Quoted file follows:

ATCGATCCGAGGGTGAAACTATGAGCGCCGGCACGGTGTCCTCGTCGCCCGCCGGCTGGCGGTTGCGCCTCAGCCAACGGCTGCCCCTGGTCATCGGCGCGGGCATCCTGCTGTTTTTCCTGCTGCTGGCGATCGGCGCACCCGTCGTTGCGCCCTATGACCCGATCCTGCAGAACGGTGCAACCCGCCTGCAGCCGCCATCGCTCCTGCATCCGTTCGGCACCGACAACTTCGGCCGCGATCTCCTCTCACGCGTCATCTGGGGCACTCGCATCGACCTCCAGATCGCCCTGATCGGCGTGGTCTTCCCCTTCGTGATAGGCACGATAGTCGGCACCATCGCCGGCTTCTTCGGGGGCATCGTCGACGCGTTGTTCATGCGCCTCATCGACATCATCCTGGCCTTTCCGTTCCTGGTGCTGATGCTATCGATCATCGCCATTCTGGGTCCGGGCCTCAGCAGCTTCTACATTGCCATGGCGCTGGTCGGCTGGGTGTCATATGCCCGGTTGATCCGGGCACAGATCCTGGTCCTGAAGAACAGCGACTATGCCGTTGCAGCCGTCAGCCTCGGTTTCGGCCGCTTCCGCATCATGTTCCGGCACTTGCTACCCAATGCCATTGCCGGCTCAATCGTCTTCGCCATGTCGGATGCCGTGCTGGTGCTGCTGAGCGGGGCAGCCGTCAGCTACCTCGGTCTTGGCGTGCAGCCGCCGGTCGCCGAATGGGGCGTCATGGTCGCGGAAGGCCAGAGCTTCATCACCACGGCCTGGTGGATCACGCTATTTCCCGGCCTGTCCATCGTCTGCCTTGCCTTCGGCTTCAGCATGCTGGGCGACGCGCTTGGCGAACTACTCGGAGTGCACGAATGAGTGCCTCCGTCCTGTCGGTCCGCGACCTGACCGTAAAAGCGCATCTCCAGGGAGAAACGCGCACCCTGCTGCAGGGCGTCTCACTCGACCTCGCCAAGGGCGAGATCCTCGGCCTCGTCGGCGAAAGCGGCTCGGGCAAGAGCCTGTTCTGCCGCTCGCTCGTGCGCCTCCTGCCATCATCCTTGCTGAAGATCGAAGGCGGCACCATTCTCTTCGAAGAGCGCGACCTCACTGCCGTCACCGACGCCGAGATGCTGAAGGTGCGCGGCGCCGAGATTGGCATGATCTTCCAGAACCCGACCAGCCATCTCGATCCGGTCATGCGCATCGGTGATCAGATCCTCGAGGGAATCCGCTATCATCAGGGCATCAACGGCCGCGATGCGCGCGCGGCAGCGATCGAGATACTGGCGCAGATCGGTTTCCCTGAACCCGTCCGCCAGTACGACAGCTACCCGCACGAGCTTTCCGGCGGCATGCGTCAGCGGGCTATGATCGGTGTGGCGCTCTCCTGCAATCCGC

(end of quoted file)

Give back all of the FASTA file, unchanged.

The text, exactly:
ATCGATCCGAGGGTGAAACTATGAGCGCCGGCACGGTGTCCTCGTCGCCCGCCGGCTGGCGGTTGCGCCTCAGCCAACGGCTGCCCCTGGTCATCGGCGCGGGCATCCTGCTGTTTTTCCTGCTGCTGGCGATCGGCGCACCCGTCGTTGCGCCCTATGACCCGATCCTGCAGAACGGTGCAACCCGCCTGCAGCCGCCATCGCTCCTGCATCCGTTCGGCACCGACAACTTCGGCCGCGATCTCCTCTCACGCGTCATCTGGGGCACTCGCATCGACCTCCAGATCGCCCTGATCGGCGTGGTCTTCCCCTTCGTGATAGGCACGATAGTCGGCACCATCGCCGGCTTCTTCGGGGGCATCGTCGACGCGTTGTTCATGCGCCTCATCGACATCATCCTGGCCTTTCCGTTCCTGGTGCTGATGCTATCGATCATCGCCATTCTGGGTCCGGGCCTCAGCAGCTTCTACATTGCCATGGCGCTGGTCGGCTGGGTGTCATATGCCCGGTTGATCCGGGCACAGATCCTGGTCCTGAAGAACAGCGACTATGCCGTTGCAGCCGTCAGCCTCGGTTTCGGCCGCTTCCGCATCATGTTCCGGCACTTGCTACCCAATGCCATTGCCGGCTCAATCGTCTTCGCCATGTCGGATGCCGTGCTGGTGCTGCTGAGCGGGGCAGCCGTCAGCTACCTCGGTCTTGGCGTGCAGCCGCCGGTCGCCGAATGGGGCGTCATGGTCGCGGAAGGCCAGAGCTTCATCACCACGGCCTGGTGGATCACGCTATTTCCCGGCCTGTCCATCGTCTGCCTTGCCTTCGGCTTCAGCATGCTGGGCGACGCGCTTGGCGAACTACTCGGAGTGCACGAATGAGTGCCTCCGTCCTGTCGGTCCGCGACCTGACCGTAAAAGCGCATCTCCAGGGAGAAACGCGCACCCTGCTGCAGGGCGTCTCACTCGACCTCGCCAAGGGCGAGATCCTCGGCCTCGTCGGCGAAAGCGGCTCGGGCAAGAGCCTGTTCTGCCGCTCGCTCGTGCGCCTCCTGCCATCATCCTTGCTGAAGATCGAAGGCGGCACCATTCTCTTCGAAGAGCGCGACCTCACTGCCGTCACCGACGCCGAGATGCTGAAGGTGCGCGGCGCCGAGATTGGCATGATCTTCCAGAACCCGACCAGCCATCTCGATCCGGTCATGCGCATCGGTGATCAGATCCTCGAGGGAATCCGCTATCATCAGGGCATCAACGGCCGCGATGCGCGCGCGGCAGCGATCGAGATACTGGCGCAGATCGGTTTCCCTGAACCCGTCCGCCAGTACGACAGCTACCCGCACGAGCTTTCCGGCGGCATGCGTCAGCGGGCTATGATCGGTGTGGCGCTCTCCTGCAATCCGC